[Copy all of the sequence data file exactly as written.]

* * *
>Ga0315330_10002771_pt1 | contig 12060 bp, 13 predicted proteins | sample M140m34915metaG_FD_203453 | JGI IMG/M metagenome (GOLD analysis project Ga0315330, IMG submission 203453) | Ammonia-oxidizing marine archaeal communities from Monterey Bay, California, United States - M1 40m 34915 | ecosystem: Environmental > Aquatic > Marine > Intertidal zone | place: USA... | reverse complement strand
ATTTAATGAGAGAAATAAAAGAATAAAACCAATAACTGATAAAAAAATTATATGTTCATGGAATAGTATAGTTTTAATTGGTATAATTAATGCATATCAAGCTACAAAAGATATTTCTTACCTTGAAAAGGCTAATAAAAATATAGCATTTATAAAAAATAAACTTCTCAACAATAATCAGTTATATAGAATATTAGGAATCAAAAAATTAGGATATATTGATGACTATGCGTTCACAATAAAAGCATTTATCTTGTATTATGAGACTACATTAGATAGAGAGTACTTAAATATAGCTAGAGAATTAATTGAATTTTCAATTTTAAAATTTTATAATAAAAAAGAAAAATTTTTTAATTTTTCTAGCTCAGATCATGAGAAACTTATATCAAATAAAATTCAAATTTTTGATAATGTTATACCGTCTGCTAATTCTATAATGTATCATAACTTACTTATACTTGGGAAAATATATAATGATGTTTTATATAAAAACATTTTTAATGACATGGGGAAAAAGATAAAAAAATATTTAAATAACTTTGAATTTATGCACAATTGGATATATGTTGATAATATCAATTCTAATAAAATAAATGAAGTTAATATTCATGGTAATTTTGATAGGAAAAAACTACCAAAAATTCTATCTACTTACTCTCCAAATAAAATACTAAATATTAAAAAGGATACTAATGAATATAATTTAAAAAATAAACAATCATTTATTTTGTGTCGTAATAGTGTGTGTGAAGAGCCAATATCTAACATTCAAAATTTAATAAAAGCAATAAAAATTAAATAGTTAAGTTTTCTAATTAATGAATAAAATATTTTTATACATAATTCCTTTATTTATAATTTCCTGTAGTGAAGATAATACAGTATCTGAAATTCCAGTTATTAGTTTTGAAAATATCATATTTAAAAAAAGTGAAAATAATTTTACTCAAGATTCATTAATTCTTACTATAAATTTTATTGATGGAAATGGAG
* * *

>Ga0315330_10002771_pt1 | contig 12060 bp, 13 predicted proteins | sample M140m34915metaG_FD_203453 | JGI IMG/M metagenome (GOLD analysis project Ga0315330, IMG submission 203453) | Ammonia-oxidizing marine archaeal communities from Monterey Bay, California, United States - M1 40m 34915 | ecosystem: Environmental > Aquatic > Marine > Intertidal zone | place: USA... | reverse complement strand
ATTTAATGAGAGAAATAAAAGAATAAAACCAATAACTGATAAAAAAATTATATGTTCATGGAATAGTATAGTTTTAATTGGTATAATTAATGCATATCAAGCTACAAAAGATATTTCTTACCTTGAAAAGGCTAATAAAAATATAGCATTTATAAAAAATAAACTTCTCAACAATAATCAGTTATATAGAATATTAGGAATCAAAAAATTAGGATATATTGATGACTATGCGTTCACAATAAAAGCATTTATCTTGTATTATGAGACTACATTAGATAGAGAGTACTTAAATATAGCTAGAGAATTAATTGAATTTTCAATTTTAAAATTTTATAATAAAAAAGAAAAATTTTTTAATTTTTCTAGCTCAGATCATGAGAAACTTATATCAAATAAAATTCAAATTTTTGATAATGTTATACCGTCTGCTAATTCTATAATGTATCATAACTTACTTATACTTGGGAAAATATATAATGATGTTTTATATAAAAACATTTTTAATGACATGGGGAAAAAGATAAAAAAATATTTAAATAACTTTGAATTTATGCACAATTGGATATATGTTGATAATATCAATTCTAATAAAATAAATGAAGTTAATATTCATGGTAATTTTGATAGGAAAAAACTACCAAAAATTCTATCTACTTACTCTCCAAATAAAATACTAAATATTAAAAAGGATACTAATGAATATAATTTAAAAAATAAACAATCATTTATTTTGTGTCGTAATAGTGTGTGTGAAGAGCCAATATCTAACATTCAAAATTTAATAAAAGCAATAAAAATTAAATAGTTAAGTTTTCTAATTAATGAATAAAATATTTTTATACATAATTCCTTTATTTATAATTTCCTGTAGTGAAGATAATACAGTATCTGAAATTCCAGTTATTAGTTTTGAAAATATCATATTTAAAAAAAGTGAAAATAATTTTACTCAAGATTCATTAATTCTTACTATAAATTTTATTGATGGAAATGGAG